Back in August, we told you that Jolie planned on making her next film, one that would be her directorial debut, in the formerly war-torn nation. She sat down with political leaders, toured filming locations and spoke out about the need to help the Eastern European country rebuild, even though she was also quoted by Reuters as saying the film would be "a love story, not a political statement."
Regardless of what she intended it to be, the film is now being politicized as Jolie's filming permit has been revoked by Bosnian officials.
Initial reports claimed the film wouldn't be allowed to shoot in the country because no screenplay was attached to the application, which is required by law. But now it's being reported that ministers in the nation revoked the license because they felt the film offered a "misleading history" of a war that raged in the country from 1992 to 1995.
In Bosnia-Herzegovina it was reported that the film was a tale of Stockholm Syndrome that follows a Serbian rapist and his Muslim victim as they fall in love.
"In the film, a victim is really falling in love with her torturer," Bakira Hasecic, president of the Women Victims of War Association, was quoted as saying in Wednesday's Oslobodjenje daily newspaper, prompting several female victims from the Bosnian war to speak out against the film.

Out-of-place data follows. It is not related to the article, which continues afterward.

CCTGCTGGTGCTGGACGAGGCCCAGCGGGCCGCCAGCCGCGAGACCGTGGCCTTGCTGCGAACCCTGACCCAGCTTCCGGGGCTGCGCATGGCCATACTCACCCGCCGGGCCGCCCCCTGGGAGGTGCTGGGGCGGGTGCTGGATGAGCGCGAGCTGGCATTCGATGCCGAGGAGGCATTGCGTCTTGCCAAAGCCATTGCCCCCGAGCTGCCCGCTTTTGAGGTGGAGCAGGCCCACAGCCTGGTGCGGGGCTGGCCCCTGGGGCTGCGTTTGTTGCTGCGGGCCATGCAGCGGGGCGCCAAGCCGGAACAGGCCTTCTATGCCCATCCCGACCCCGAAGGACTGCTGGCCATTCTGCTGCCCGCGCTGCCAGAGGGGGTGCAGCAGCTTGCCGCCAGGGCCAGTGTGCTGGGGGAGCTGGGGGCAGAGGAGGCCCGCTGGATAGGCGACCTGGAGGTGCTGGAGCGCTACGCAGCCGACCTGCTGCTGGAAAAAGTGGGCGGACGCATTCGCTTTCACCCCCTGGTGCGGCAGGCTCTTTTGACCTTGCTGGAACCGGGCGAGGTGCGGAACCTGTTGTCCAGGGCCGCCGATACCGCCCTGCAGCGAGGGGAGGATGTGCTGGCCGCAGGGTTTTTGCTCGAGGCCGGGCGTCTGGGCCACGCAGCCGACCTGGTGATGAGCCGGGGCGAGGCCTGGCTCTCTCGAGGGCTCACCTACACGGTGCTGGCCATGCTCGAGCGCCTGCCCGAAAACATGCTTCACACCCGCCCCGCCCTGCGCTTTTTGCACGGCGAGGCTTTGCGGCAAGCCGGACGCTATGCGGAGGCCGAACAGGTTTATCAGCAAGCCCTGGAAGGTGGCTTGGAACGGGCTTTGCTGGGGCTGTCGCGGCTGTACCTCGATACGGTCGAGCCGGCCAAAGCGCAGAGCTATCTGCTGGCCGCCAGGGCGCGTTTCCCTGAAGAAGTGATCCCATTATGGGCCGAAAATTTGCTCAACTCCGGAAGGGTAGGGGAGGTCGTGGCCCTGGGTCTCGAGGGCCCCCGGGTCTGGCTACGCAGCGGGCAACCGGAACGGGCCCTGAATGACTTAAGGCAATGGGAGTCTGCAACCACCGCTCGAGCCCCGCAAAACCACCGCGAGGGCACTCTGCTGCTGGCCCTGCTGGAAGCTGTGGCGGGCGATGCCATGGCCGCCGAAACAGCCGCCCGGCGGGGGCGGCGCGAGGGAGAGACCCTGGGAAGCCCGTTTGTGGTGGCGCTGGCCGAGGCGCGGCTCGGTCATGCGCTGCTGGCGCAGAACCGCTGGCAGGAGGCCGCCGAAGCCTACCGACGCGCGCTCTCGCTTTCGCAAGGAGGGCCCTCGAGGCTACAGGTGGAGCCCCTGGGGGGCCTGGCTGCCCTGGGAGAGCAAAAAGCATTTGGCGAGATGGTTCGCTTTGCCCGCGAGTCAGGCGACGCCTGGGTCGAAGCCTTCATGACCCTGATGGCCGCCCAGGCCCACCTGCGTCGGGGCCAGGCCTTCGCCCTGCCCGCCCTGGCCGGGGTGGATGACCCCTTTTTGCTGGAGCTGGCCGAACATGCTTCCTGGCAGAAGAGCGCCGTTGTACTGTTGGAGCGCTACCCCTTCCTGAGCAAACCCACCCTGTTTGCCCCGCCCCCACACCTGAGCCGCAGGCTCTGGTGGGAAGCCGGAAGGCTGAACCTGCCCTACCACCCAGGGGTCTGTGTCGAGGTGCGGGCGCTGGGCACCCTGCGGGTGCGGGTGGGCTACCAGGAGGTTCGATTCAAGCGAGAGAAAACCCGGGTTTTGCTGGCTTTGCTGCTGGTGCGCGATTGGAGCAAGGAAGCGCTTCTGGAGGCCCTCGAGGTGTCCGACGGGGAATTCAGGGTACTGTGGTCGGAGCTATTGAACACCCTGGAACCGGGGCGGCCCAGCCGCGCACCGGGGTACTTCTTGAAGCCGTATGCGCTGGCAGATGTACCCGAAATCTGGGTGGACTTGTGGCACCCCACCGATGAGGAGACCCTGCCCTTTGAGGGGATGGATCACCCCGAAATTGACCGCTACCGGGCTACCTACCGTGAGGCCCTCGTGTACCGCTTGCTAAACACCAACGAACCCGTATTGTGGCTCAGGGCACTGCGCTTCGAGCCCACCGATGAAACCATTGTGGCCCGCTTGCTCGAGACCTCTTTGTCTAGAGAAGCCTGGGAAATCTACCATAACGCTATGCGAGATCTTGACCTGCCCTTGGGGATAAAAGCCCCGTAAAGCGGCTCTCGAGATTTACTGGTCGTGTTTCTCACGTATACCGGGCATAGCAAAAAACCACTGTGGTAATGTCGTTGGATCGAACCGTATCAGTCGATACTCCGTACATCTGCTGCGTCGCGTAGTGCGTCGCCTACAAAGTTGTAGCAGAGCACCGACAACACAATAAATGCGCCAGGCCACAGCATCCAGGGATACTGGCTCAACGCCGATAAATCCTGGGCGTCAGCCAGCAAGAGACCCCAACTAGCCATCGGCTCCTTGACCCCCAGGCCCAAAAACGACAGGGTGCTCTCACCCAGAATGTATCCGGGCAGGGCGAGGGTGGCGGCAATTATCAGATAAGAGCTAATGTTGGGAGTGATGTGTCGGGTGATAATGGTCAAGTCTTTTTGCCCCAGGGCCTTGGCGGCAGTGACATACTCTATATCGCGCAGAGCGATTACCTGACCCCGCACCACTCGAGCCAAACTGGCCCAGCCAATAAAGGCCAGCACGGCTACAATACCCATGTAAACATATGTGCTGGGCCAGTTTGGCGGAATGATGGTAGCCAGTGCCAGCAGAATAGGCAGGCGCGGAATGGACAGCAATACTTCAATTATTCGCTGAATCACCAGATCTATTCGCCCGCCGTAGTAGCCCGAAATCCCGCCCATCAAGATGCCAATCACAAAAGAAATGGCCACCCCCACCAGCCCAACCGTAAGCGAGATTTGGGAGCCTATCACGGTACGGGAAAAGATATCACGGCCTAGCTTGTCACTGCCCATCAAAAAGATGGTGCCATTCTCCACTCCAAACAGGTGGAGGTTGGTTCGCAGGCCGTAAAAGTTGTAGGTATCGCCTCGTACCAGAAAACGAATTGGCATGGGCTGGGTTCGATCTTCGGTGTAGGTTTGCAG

Jolie, who is currently filming in Hungary with plans to move the production to Bosnia at the end of the month, insists the film is simply about a Serbian man and a Bosnian woman who fall in love in the middle of the war.
Scout Films, the production company behind the movie, has sent a script to Bosnian officials in the hopes of ironing out any misunderstandings and reversing the ministry's decision.
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